treadmillHappy April Fool’s Day. Today’s thoughts focus on how to know when you’re on the right track or have wandered off the path and need to stop and retrace your steps. In other words, when does “pause and reset” make more sense than “fooling” yourself into believing sall is well?

Case in point, the sequel to my first book, The Sleepover Clause. The working title for this one is The Travel Clause.  I’ve written the first four chapters. The first two have gone over pretty well with my critique partners (after they’d seen the first chapter three times). They recently saw the third chapter for the second time. I thought it was much better than the first attempt, and, though that may have been the case, it still met resistance. [Note: “resistance” is probably too strong a word. One of the purposes of critique partners is to give specific, honest feedback. When your manuscript is in its initial draft, they’re probably going to have a lot to say. The writer wants this feedback, even though it means probable revision. That doesn’t mean, however, that they jump with joy when they receive it.]pause reset

So now I’ve now entered into this phase of writing some might term “reevaluation,” or as I lovingly refer to it, “second-guessing.” Do their comments hold merit? Have I wandered into infertile territory lacking conflict and tension? Have I failed to create clear motivation behind my hero and heroine? Or, are both those elements there and just need a little more clarity and substance? In other words, is it slash-and-burn time or will a little more fertilizer do the trick?

Fortunately, I’ve been here before. (What? You thought all those gripping, poignant, sizzling passages in my books appeared out of nowhere?) Here’s how I’ve  learned to cope with this stage. First, you take good notes, because you’re going to go back over these later, and you’ll want to fully understand them. Next, do nothing, at least don’t make any immediate, impulsive decisions. Give yourself time to react, time to ponder, time to consider the feedback. No sulking. no self-pity allowed, although a little pampering is okay. Rest both the brain and the body. Do something else. Then, come back to the feedback. Reread it and read it again, because it may say something different this time around that strikes a chord. Take the feedback and hold it up to what you want the story to do/say. Are they in synch? If so, then it’s time to pause and reset.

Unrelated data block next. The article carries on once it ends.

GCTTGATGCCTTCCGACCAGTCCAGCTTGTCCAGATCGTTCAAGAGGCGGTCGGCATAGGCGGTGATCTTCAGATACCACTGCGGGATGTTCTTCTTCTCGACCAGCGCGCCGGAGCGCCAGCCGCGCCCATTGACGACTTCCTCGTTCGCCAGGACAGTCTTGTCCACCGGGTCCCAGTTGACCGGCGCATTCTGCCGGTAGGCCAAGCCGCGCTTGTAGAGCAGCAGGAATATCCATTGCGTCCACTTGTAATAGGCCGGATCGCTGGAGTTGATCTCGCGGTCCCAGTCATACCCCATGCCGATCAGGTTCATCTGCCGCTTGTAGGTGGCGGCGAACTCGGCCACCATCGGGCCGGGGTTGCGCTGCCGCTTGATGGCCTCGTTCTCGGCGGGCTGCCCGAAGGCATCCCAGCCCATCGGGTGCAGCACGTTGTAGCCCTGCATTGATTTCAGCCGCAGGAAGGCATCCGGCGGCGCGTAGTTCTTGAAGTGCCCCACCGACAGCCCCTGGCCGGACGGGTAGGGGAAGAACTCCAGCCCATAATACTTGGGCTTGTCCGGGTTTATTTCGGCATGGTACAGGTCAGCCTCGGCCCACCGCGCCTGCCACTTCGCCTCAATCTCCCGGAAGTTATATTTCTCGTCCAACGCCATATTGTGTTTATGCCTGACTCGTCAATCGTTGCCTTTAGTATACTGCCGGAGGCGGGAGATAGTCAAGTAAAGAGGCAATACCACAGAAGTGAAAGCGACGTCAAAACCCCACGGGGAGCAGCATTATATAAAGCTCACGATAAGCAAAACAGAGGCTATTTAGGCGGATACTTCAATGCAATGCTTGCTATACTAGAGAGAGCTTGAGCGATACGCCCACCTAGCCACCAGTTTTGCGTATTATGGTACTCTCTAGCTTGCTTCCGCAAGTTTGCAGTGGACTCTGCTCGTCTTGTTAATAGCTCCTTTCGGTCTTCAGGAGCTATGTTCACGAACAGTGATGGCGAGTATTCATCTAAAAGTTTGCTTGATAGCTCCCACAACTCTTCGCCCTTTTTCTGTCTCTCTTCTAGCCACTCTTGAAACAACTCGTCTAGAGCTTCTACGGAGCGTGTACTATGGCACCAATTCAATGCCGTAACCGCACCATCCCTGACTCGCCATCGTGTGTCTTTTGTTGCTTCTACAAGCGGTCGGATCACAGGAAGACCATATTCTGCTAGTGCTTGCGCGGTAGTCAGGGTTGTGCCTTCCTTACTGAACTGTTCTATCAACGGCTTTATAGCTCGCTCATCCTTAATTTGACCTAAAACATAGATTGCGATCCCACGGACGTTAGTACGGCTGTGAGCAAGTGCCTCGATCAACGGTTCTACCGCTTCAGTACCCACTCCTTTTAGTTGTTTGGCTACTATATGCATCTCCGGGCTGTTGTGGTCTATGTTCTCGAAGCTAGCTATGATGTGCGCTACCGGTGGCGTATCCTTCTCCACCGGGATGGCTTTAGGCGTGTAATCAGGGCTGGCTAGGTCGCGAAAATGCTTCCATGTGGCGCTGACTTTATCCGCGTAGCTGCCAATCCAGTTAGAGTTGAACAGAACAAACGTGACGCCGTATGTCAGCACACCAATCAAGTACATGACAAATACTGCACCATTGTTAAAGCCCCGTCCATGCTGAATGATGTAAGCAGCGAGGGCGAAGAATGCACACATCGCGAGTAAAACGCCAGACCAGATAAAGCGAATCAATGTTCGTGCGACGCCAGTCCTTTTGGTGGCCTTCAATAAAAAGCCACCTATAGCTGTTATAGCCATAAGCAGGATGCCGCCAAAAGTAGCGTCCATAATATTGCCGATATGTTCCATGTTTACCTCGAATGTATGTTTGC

Photo by Leslie Sloan

Photo by Leslie Sloan

While you’re pausing, though, consider whether you can take what you have, manipulate it, and emerge with something that will take the story where you want it to go, or whether you have to back up, maybe even to a previous chapter and start again in order to steer your story the right way.

In my case, I think I may have to do more than back up. Reassess is more like it, because even before this latest feedback was received I questioned the premise I had in mind. Was it plausible? Even if plausible, did it detract from my hero and heroine’s likeability? Guess I have some deep thinking to do. So at this point, I’m going to pause. See you next week.

AndHeCooksToo_7346_750                                                                           9781440556463 The Sleepover Clause